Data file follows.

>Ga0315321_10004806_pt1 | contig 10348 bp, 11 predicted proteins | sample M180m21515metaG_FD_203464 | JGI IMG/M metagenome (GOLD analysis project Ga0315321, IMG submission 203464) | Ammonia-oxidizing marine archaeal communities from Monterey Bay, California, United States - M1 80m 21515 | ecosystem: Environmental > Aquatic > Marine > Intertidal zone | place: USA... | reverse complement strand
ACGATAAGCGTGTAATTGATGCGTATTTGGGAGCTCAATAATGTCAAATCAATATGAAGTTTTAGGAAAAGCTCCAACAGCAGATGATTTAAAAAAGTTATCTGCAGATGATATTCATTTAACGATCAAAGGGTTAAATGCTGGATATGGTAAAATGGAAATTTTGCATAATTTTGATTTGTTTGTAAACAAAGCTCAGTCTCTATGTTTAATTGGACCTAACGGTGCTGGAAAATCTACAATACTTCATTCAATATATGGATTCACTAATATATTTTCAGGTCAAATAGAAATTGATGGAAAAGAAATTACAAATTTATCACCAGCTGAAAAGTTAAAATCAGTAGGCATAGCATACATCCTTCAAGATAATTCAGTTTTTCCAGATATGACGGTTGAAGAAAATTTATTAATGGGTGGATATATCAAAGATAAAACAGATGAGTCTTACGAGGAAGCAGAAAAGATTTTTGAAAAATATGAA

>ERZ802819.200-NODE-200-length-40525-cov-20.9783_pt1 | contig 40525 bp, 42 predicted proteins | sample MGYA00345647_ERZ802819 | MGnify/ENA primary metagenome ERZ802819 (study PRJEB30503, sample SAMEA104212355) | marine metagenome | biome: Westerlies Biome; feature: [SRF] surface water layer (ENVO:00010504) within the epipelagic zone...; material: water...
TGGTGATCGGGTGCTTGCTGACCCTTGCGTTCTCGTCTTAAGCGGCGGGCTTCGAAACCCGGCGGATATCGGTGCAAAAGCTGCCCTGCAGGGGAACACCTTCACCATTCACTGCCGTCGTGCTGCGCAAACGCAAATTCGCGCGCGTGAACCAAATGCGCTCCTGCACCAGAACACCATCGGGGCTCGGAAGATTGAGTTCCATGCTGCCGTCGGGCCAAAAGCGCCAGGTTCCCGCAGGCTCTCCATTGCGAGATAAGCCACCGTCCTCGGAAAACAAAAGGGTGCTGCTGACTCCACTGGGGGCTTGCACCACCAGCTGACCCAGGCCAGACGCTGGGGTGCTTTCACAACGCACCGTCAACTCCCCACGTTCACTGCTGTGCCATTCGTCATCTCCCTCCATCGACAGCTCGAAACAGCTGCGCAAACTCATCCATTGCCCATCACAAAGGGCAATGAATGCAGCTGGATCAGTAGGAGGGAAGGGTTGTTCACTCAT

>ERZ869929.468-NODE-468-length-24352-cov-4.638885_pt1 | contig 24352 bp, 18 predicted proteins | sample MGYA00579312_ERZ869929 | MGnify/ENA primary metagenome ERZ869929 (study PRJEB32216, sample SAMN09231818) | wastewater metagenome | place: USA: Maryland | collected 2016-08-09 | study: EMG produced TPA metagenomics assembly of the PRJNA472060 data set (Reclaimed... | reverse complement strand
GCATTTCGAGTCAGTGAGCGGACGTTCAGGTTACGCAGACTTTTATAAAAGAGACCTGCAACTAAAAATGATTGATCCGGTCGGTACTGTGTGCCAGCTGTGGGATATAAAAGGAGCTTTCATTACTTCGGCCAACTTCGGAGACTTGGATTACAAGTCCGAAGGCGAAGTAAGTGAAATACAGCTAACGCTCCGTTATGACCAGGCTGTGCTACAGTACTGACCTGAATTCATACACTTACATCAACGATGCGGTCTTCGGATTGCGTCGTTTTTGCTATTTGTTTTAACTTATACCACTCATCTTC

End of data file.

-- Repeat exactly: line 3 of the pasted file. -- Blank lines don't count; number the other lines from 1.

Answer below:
>ERZ802819.200-NODE-200-length-40525-cov-20.9783_pt1 | contig 40525 bp, 42 predicted proteins | sample MGYA00345647_ERZ802819 | MGnify/ENA primary metagenome ERZ802819 (study PRJEB30503, sample SAMEA104212355) | marine metagenome | biome: Westerlies Biome; feature: [SRF] surface water layer (ENVO:00010504) within the epipelagic zone...; material: water...